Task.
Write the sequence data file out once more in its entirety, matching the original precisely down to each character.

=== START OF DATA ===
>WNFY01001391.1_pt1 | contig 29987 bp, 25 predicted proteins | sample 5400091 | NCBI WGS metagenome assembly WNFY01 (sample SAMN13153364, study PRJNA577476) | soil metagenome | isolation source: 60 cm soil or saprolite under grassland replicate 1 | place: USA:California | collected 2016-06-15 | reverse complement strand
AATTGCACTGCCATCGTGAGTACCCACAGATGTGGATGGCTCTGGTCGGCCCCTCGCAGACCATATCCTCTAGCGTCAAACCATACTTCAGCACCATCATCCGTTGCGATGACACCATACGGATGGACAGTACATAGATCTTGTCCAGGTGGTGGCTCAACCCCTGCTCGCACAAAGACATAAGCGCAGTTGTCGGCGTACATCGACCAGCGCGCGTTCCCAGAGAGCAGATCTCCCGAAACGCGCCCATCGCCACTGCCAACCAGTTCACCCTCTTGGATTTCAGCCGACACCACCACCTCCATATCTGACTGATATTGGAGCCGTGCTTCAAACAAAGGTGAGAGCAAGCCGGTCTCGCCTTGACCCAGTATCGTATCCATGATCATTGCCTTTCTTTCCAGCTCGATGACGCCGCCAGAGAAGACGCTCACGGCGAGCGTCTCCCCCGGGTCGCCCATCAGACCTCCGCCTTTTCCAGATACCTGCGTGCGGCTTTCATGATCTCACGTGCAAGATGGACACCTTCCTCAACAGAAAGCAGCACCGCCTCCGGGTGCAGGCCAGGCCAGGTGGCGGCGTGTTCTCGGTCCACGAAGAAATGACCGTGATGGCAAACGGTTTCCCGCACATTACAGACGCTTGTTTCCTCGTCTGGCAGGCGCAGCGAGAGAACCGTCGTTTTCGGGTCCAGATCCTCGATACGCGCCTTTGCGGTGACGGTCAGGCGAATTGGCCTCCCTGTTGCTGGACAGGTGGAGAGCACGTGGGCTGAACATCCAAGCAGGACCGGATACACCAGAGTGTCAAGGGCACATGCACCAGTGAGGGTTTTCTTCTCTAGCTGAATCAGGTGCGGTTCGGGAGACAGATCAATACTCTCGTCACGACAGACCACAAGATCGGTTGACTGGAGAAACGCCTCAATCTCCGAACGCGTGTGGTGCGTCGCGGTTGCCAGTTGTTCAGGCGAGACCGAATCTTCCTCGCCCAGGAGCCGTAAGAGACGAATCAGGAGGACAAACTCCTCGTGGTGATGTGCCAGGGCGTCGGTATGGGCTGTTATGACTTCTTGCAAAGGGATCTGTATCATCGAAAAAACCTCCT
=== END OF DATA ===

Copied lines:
>WNFY01001391.1_pt1 | contig 29987 bp, 25 predicted proteins | sample 5400091 | NCBI WGS metagenome assembly WNFY01 (sample SAMN13153364, study PRJNA577476) | soil metagenome | isolation source: 60 cm soil or saprolite under grassland replicate 1 | place: USA:California | collected 2016-06-15 | reverse complement strand
AATTGCACTGCCATCGTGAGTACCCACAGATGTGGATGGCTCTGGTCGGCCCCTCGCAGACCATATCCTCTAGCGTCAAACCATACTTCAGCACCATCATCCGTTGCGATGACACCATACGGATGGACAGTACATAGATCTTGTCCAGGTGGTGGCTCAACCCCTGCTCGCACAAAGACATAAGCGCAGTTGTCGGCGTACATCGACCAGCGCGCGTTCCCAGAGAGCAGATCTCCCGAAACGCGCCCATCGCCACTGCCAACCAGTTCACCCTCTTGGATTTCAGCCGACACCACCACCTCCATATCTGACTGATATTGGAGCCGTGCTTCAAACAAAGGTGAGAGCAAGCCGGTCTCGCCTTGACCCAGTATCGTATCCATGATCATTGCCTTTCTTTCCAGCTCGATGACGCCGCCAGAGAAGACGCTCACGGCGAGCGTCTCCCCCGGGTCGCCCATCAGACCTCCGCCTTTTCCAGATACCTGCGTGCGGCTTTCATGATCTCACGTGCAAGATGGACACCTTCCTCAACAGAAAGCAGCACCGCCTCCGGGTGCAGGCCAGGCCAGGTGGCGGCGTGTTCTCGGTCCACGAAGAAATGACCGTGATGGCAAACGGTTTCCCGCACATTACAGACGCTTGTTTCCTCGTCTGGCAGGCGCAGCGAGAGAACCGTCGTTTTCGGGTCCAGATCCTCGATACGCGCCTTTGCGGTGACGGTCAGGCGAATTGGCCTCCCTGTTGCTGGACAGGTGGAGAGCACGTGGGCTGAACATCCAAGCAGGACCGGATACACCAGAGTGTCAAGGGCACATGCACCAGTGAGGGTTTTCTTCTCTAGCTGAATCAGGTGCGGTTCGGGAGACAGATCAATACTCTCGTCACGACAGACCACAAGATCGGTTGACTGGAGAAACGCCTCAATCTCCGAACGCGTGTGGTGCGTCGCGGTTGCCAGTTGTTCAGGCGAGACCGAATCTTCCTCGCCCAGGAGCCGTAAGAGACGAATCAGGAGGACAAACTCCTCGTGGTGATGTGCCAGGGCGTCGGTATGGGCTGTTATGACTTCTTGCAAAGGGATCTGTATCATCGAAAAAACCTCCT